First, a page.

Why Seth Godin's Service Design Tips Miss The Mark

In Seth Godin’s recent post, "Who’s responsible for service design?" he points out several service issues with questions like, “How many people should be answering the phone at Zappos.com on a Saturday? What’s Southwest Airlines' policy regarding hotel stays and cancelled flights? Should the knobs on the shower at the hotel go side by side or one above the other?” He then goes on to say, “Too often, we blame bad service on the people who actually deliver the service. Sometimes (often) it’s not their fault.”

I’m totally with him up to that point.

But then he goes on to blame two sets of people for service delivery issues: overpaid executives and service designers.  Yes, executives set the direction for customer experience. And yes, there is a growing cadre of service designers in service design firms and in-house design teams. But I’d argue that these professionals are responsible for just a tiny fraction of the service experiences that exist today. Unfortunately, most companies just aren’t aware of the field of service design or the value it brings, so they haven't hired service designers to assist with customer experience efforts.

In addition, I believe it’s the decisions and actions of a company’s employees (all of them, not just “overpaid executives”), external partners (all of them, not just design firms), and customers who collectively determine the quality and characteristics of customer interactions. (See my post on the customer experience ecosystem for more details.)

That said, I think the following tips from Seth target the wrong group of people.

Seth’s tip No. 1: Require service designers to sign their work. Who decided to make it the way it is?

My take: Often the people who “decide to make it the way it is” aren’t designers per se, but employees from legal, finance, operations, human resources, or other internally-facing departments and chances are close to nil that their daily decisions get documented in any sort of design deliverable that they can then sign.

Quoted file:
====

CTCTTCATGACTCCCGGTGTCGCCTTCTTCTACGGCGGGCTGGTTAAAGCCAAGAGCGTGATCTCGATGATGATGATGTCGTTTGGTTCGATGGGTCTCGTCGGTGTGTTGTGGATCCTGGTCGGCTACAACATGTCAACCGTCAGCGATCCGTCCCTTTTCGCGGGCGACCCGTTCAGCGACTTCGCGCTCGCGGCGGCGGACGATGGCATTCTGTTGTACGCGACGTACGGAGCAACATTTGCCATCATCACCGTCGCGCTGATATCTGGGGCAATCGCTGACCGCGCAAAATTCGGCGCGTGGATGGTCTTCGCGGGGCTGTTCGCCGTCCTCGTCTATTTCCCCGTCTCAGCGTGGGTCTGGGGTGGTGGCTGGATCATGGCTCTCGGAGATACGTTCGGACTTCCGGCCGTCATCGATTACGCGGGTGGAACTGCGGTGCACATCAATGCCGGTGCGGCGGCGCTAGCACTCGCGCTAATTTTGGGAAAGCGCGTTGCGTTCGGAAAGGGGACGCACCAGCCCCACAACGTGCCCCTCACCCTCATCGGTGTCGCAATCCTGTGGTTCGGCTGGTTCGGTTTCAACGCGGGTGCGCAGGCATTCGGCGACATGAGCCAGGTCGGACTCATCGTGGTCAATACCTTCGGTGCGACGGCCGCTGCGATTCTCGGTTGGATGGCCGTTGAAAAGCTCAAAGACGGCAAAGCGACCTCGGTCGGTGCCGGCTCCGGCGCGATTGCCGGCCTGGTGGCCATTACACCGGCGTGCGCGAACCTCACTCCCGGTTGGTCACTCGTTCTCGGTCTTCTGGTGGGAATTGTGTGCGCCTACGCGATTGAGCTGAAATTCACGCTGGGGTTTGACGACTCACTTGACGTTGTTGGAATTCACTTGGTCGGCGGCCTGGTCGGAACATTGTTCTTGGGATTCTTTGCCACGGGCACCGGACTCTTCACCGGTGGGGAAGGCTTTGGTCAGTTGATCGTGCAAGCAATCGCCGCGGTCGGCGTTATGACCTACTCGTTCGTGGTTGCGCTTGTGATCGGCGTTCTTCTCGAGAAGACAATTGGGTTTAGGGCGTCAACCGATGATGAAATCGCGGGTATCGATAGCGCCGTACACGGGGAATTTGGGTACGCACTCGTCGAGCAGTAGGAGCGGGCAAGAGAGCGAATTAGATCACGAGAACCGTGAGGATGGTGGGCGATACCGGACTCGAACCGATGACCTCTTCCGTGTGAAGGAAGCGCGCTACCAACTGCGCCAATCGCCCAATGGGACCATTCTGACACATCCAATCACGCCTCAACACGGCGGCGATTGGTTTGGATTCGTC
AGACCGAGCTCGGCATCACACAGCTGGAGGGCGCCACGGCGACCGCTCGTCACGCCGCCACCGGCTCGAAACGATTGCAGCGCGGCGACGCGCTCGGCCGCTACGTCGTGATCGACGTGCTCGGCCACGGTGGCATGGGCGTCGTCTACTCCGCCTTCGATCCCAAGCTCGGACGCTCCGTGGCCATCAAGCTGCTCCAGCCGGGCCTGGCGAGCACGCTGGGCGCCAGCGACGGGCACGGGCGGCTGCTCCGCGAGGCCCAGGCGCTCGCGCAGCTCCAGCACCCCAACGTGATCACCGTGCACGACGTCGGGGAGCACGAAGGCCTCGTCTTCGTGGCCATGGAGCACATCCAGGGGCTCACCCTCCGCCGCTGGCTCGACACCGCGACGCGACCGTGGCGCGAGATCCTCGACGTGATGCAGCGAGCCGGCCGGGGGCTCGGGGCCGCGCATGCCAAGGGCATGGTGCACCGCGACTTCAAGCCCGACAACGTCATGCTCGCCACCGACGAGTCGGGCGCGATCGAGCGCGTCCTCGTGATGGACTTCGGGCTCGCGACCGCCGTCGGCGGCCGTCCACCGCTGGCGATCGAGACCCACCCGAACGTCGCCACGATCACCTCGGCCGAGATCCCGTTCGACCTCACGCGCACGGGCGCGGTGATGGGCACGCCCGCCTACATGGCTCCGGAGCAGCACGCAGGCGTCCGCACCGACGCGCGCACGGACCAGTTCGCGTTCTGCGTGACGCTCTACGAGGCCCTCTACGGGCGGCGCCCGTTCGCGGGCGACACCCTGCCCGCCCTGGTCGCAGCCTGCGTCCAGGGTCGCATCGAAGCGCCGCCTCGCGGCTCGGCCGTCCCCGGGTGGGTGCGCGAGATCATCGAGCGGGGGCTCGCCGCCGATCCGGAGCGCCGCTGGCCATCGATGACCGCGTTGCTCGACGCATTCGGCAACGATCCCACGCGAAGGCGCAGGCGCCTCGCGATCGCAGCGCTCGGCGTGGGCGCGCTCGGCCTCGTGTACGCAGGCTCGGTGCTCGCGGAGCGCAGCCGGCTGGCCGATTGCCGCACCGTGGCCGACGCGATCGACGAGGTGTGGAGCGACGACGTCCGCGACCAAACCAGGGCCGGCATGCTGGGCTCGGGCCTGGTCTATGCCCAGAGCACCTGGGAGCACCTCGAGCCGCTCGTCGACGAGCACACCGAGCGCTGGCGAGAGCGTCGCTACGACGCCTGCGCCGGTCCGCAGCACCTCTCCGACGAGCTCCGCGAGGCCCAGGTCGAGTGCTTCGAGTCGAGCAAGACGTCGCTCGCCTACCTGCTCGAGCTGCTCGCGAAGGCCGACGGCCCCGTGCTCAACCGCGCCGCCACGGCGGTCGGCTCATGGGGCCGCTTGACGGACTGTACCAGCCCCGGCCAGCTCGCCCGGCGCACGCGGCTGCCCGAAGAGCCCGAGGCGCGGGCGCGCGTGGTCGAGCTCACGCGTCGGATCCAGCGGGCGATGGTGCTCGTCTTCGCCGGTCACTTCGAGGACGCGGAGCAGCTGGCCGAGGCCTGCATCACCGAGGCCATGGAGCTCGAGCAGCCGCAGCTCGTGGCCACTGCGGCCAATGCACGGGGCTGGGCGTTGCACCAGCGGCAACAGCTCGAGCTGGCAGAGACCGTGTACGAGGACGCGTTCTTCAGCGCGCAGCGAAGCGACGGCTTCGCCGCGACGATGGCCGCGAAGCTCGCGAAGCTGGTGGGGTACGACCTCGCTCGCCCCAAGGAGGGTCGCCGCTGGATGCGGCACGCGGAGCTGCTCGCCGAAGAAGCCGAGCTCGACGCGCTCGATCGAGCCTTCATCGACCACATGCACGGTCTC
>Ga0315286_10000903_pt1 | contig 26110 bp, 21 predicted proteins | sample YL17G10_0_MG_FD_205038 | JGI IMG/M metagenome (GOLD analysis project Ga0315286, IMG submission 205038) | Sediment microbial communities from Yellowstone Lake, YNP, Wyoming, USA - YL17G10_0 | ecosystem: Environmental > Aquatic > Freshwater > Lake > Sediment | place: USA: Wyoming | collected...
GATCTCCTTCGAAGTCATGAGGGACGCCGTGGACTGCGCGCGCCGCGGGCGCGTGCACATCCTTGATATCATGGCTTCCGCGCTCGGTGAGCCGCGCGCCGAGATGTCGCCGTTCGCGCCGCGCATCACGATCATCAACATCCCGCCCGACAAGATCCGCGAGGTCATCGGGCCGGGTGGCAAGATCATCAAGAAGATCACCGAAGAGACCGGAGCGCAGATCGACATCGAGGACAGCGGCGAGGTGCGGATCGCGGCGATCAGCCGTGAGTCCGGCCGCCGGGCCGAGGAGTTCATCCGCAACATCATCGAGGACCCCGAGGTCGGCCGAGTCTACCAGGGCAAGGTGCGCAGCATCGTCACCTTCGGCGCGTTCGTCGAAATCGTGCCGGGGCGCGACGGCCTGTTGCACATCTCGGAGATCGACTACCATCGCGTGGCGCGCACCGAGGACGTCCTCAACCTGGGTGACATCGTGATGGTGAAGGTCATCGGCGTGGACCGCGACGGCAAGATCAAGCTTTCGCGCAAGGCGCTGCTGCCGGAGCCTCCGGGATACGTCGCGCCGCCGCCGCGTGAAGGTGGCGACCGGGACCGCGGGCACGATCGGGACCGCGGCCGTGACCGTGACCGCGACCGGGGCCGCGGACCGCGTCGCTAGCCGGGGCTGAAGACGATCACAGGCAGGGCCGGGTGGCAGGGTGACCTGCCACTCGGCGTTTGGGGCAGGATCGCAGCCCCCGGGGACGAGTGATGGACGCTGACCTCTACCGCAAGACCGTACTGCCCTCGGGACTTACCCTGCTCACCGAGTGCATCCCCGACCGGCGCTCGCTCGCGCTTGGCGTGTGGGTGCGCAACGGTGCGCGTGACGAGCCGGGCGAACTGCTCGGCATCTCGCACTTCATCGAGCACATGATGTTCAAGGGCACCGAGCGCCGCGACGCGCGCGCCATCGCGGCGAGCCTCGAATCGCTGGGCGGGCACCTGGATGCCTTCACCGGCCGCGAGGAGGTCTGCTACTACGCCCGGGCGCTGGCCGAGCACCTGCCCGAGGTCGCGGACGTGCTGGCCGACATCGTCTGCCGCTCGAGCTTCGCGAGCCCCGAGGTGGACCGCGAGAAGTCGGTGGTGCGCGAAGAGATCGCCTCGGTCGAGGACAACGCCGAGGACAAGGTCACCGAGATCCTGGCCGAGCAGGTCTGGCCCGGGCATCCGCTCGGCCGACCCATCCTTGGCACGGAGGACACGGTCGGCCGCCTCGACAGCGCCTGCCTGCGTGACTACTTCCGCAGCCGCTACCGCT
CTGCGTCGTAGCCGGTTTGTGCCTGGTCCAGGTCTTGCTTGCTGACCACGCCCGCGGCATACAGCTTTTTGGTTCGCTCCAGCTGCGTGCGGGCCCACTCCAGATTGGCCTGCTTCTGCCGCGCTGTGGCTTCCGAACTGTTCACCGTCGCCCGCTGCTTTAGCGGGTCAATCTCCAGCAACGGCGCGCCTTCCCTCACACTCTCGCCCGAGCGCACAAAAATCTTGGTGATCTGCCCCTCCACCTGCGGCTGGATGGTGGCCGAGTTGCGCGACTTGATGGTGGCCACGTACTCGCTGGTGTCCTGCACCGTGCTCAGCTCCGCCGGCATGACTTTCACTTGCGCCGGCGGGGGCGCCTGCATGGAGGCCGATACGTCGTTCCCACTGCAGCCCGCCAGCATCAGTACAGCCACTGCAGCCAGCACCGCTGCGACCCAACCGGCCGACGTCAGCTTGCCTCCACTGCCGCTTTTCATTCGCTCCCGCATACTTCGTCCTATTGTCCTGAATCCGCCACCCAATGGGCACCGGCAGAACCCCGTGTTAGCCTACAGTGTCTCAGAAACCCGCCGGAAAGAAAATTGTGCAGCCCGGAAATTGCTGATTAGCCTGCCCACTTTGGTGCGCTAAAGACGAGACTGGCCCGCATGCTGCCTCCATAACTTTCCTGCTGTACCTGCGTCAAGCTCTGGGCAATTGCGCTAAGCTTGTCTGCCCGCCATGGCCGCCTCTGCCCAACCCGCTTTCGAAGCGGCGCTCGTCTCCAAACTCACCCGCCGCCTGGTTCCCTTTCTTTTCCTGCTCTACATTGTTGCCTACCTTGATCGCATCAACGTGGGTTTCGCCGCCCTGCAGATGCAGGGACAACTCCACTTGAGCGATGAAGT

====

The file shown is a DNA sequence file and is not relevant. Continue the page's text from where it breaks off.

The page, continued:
Seth’s tip No. 2: Run a customer service audit. Walk through the building or the software or the phone tree with all the designers in the room and call out what’s not right.

My take: A great idea, but unless Seth is using the term “designers” in its broadest sense (to indicate that we’re all designers of the world around us), then this advice falls short. I’d suggest including a cross section of behind-the-scenes employees and external partners in this type of activity.

Seth’s tip No. 3: Make it easy for complaints (and compliments) about each decision to reach the designer (and her boss).

My take: In a large organization, it can take months of digging and analysis to determine the root cause of any given service delivery issue. So instead, I’d suggest routing customer feedback to a centralized voice of the customer team that can then prioritize issues and their corresponding resolutions.

What do you think?  Who “decides to make it the way it is” at your company?


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Webmaster at Joomladesignservices.com


hi William, I'm glad you found the post useful!

Good design solutions are are collabrative eforts

In my experience designers come up with ideas and solutions but the final decision is made by the client. Too often the solution is a compromise which unfortunately might end up not being the best solution.